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Online ISSN 1827-174X
Delilbasi C. 1, Orhan K. 2, Icen M. 3, Aksoy S. 3, Horasan S. 4, Kenan Kose S. 5
1 Department of Oral and Maxillofacial Surgery, Istanbul Medipol University School of Dentistry Istanbul, Turkey;
2 Ankara University, Department of Dentomaxillofacial Radiology Faculty of Dentistry, Ankara, Turkey;
3 Department of Dentomaxillofacial Radiology, Faculty of Dentistry, Bulent Ecevit University, Zongulelak, Turkey;
4 Teknodent Imaging Center, Istanbul, Turkey;
5 Department of Biostatistics Ankara University Faculty of Medicine Ankara, Turkey
Aim: Knowledge about the anatomy of the temporomandibular joint (TMJ) and its surrounding structures is mandatory for success in surgical interventions and for understanding the pathway of spread of infections in this region. This study aims to investigate the anatomy and morphology of pneumatized articular eminence (PAT) using cone beam computed tomography (CBCT) imaging in a group of patients.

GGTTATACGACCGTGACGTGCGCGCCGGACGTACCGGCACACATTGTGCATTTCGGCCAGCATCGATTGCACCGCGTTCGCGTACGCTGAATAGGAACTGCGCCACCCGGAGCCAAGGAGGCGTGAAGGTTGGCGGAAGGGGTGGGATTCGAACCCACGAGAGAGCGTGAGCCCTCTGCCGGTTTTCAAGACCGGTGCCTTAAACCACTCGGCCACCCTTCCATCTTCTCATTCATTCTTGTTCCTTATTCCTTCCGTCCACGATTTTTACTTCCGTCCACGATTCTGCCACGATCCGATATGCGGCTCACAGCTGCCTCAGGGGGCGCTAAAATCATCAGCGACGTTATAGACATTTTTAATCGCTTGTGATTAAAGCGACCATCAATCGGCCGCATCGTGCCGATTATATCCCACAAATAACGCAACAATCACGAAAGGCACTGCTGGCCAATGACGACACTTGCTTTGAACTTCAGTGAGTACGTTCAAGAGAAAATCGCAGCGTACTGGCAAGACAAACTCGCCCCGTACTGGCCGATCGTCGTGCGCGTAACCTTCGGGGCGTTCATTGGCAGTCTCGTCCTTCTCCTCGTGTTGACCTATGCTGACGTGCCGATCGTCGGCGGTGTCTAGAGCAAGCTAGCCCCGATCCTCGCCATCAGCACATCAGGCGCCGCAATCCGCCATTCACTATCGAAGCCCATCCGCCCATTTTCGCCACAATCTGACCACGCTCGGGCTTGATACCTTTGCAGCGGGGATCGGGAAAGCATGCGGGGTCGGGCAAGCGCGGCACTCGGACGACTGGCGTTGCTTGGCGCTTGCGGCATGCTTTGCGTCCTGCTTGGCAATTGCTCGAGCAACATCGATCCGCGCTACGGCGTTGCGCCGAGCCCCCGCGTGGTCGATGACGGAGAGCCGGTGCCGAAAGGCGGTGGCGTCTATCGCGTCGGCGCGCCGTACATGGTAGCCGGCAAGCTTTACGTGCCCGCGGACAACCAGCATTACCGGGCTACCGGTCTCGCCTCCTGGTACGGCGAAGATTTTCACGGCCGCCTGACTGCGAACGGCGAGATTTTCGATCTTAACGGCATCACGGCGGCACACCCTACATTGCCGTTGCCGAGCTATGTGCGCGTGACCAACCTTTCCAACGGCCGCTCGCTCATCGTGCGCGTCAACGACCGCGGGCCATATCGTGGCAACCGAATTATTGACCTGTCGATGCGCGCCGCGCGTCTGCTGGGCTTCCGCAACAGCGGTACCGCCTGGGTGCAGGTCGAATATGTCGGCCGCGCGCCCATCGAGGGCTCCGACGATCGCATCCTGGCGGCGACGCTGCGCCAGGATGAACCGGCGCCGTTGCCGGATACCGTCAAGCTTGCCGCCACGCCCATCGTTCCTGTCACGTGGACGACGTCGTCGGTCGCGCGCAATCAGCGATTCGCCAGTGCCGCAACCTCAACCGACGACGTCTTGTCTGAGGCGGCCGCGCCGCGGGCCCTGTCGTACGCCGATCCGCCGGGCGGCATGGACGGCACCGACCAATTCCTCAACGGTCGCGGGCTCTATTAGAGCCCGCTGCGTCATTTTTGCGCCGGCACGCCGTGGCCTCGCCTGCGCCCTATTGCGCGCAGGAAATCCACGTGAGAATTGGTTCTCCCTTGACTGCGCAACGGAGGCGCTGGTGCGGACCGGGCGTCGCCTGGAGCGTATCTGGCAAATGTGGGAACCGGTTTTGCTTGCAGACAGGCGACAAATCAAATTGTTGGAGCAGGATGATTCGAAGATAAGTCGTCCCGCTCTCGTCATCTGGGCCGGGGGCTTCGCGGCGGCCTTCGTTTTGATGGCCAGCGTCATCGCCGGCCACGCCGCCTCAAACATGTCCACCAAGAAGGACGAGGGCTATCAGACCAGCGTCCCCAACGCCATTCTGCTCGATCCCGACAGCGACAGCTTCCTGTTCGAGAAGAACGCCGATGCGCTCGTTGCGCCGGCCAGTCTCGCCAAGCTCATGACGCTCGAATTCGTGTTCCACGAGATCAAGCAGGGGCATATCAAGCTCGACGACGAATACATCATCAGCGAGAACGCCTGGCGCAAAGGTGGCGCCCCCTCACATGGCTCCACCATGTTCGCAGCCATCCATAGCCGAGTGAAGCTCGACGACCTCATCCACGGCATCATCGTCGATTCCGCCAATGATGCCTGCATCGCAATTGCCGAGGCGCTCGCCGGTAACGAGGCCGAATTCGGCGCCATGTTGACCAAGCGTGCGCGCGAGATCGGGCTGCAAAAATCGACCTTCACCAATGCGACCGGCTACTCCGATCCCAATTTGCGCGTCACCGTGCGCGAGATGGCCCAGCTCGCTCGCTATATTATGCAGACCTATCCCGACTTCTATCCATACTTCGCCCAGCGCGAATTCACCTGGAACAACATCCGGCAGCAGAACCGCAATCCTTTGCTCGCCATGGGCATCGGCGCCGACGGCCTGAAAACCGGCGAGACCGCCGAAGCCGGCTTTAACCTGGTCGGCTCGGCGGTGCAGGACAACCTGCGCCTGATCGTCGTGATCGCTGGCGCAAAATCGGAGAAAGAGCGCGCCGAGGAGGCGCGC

Methods: A retrospective study on 825 patients (377 males, 448 females) aged between 18 and 91 years was performed using sagittal and coronal CBCT images. PAT was defined as non-expansile, nondestructive cyst-like radiolucency in the zygomatic process of the temporal bone, which appears similar to the mastoid air cells. It was classified in two groups as unilocular and multilocular. Statistical comparison of gender, age and localization was performed using chi-square test and correspondence analysis. P<0.05 was considered as significant.
Results: Twenty-eight pneumatized articular eminence were found in 21 patients, representing a prevalence of 2.54%. Patients with PAT had a mean age of 28.9 years with a range of 21-78 years. Ten cases (47.6%) occurred in females and 11 cases (52.4%) occurred in males. The results of statistical tests showed no significant differences among the groups with respect to gender, age, and localization (P>0.05).
Conclusion: Pneumatization of the articular eminence is a challenging entity for TMJ surgery and spread of infections in this region. Practitioners who are dealing with TMJ surgery and pathology should have detailed information about this anatomical variation since it may cause serious complications.